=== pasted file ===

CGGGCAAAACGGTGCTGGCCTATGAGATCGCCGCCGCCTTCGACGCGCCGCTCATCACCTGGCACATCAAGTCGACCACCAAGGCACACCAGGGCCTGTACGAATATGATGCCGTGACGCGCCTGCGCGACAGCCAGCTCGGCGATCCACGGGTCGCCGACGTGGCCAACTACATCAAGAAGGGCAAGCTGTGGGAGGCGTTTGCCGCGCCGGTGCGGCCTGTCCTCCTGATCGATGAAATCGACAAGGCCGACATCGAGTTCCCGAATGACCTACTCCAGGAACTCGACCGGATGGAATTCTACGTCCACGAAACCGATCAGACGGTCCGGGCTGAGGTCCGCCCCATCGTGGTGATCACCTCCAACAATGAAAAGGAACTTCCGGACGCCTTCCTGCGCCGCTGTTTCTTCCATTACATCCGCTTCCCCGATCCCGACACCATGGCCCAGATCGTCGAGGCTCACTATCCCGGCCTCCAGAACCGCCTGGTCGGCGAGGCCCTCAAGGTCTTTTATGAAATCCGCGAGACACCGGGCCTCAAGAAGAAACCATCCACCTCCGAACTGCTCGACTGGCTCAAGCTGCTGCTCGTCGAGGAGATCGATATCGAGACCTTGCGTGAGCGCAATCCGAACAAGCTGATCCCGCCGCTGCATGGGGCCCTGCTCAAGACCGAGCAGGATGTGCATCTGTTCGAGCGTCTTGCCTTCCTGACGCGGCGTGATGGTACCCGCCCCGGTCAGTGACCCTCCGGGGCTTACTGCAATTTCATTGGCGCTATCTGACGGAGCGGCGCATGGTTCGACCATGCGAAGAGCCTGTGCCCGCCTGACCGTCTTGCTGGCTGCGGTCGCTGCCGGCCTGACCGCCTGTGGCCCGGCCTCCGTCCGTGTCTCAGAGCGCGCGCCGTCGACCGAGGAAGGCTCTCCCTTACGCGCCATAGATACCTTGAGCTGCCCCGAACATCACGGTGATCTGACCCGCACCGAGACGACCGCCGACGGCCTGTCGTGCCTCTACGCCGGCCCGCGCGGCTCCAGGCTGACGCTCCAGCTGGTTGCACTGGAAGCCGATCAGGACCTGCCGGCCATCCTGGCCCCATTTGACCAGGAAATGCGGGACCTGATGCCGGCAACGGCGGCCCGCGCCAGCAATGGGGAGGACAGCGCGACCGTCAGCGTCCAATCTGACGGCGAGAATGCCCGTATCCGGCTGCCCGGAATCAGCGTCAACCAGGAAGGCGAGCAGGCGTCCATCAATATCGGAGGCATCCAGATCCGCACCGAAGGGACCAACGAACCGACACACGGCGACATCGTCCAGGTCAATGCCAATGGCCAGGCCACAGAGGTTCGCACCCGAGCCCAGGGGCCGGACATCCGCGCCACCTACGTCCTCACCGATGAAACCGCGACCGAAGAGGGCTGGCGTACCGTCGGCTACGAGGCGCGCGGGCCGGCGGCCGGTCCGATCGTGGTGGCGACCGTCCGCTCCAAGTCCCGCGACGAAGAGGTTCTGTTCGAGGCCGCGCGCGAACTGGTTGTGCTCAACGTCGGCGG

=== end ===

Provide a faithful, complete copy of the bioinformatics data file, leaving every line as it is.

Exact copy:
CGGGCAAAACGGTGCTGGCCTATGAGATCGCCGCCGCCTTCGACGCGCCGCTCATCACCTGGCACATCAAGTCGACCACCAAGGCACACCAGGGCCTGTACGAATATGATGCCGTGACGCGCCTGCGCGACAGCCAGCTCGGCGATCCACGGGTCGCCGACGTGGCCAACTACATCAAGAAGGGCAAGCTGTGGGAGGCGTTTGCCGCGCCGGTGCGGCCTGTCCTCCTGATCGATGAAATCGACAAGGCCGACATCGAGTTCCCGAATGACCTACTCCAGGAACTCGACCGGATGGAATTCTACGTCCACGAAACCGATCAGACGGTCCGGGCTGAGGTCCGCCCCATCGTGGTGATCACCTCCAACAATGAAAAGGAACTTCCGGACGCCTTCCTGCGCCGCTGTTTCTTCCATTACATCCGCTTCCCCGATCCCGACACCATGGCCCAGATCGTCGAGGCTCACTATCCCGGCCTCCAGAACCGCCTGGTCGGCGAGGCCCTCAAGGTCTTTTATGAAATCCGCGAGACACCGGGCCTCAAGAAGAAACCATCCACCTCCGAACTGCTCGACTGGCTCAAGCTGCTGCTCGTCGAGGAGATCGATATCGAGACCTTGCGTGAGCGCAATCCGAACAAGCTGATCCCGCCGCTGCATGGGGCCCTGCTCAAGACCGAGCAGGATGTGCATCTGTTCGAGCGTCTTGCCTTCCTGACGCGGCGTGATGGTACCCGCCCCGGTCAGTGACCCTCCGGGGCTTACTGCAATTTCATTGGCGCTATCTGACGGAGCGGCGCATGGTTCGACCATGCGAAGAGCCTGTGCCCGCCTGACCGTCTTGCTGGCTGCGGTCGCTGCCGGCCTGACCGCCTGTGGCCCGGCCTCCGTCCGTGTCTCAGAGCGCGCGCCGTCGACCGAGGAAGGCTCTCCCTTACGCGCCATAGATACCTTGAGCTGCCCCGAACATCACGGTGATCTGACCCGCACCGAGACGACCGCCGACGGCCTGTCGTGCCTCTACGCCGGCCCGCGCGGCTCCAGGCTGACGCTCCAGCTGGTTGCACTGGAAGCCGATCAGGACCTGCCGGCCATCCTGGCCCCATTTGACCAGGAAATGCGGGACCTGATGCCGGCAACGGCGGCCCGCGCCAGCAATGGGGAGGACAGCGCGACCGTCAGCGTCCAATCTGACGGCGAGAATGCCCGTATCCGGCTGCCCGGAATCAGCGTCAACCAGGAAGGCGAGCAGGCGTCCATCAATATCGGAGGCATCCAGATCCGCACCGAAGGGACCAACGAACCGACACACGGCGACATCGTCCAGGTCAATGCCAATGGCCAGGCCACAGAGGTTCGCACCCGAGCCCAGGGGCCGGACATCCGCGCCACCTACGTCCTCACCGATGAAACCGCGACCGAAGAGGGCTGGCGTACCGTCGGCTACGAGGCGCGCGGGCCGGCGGCCGGTCCGATCGTGGTGGCGACCGTCCGCTCCAAGTCCCGCGACGAAGAGGTTCTGTTCGAGGCCGCGCGCGAACTGGTTGTGCTCAACGTCGGCGG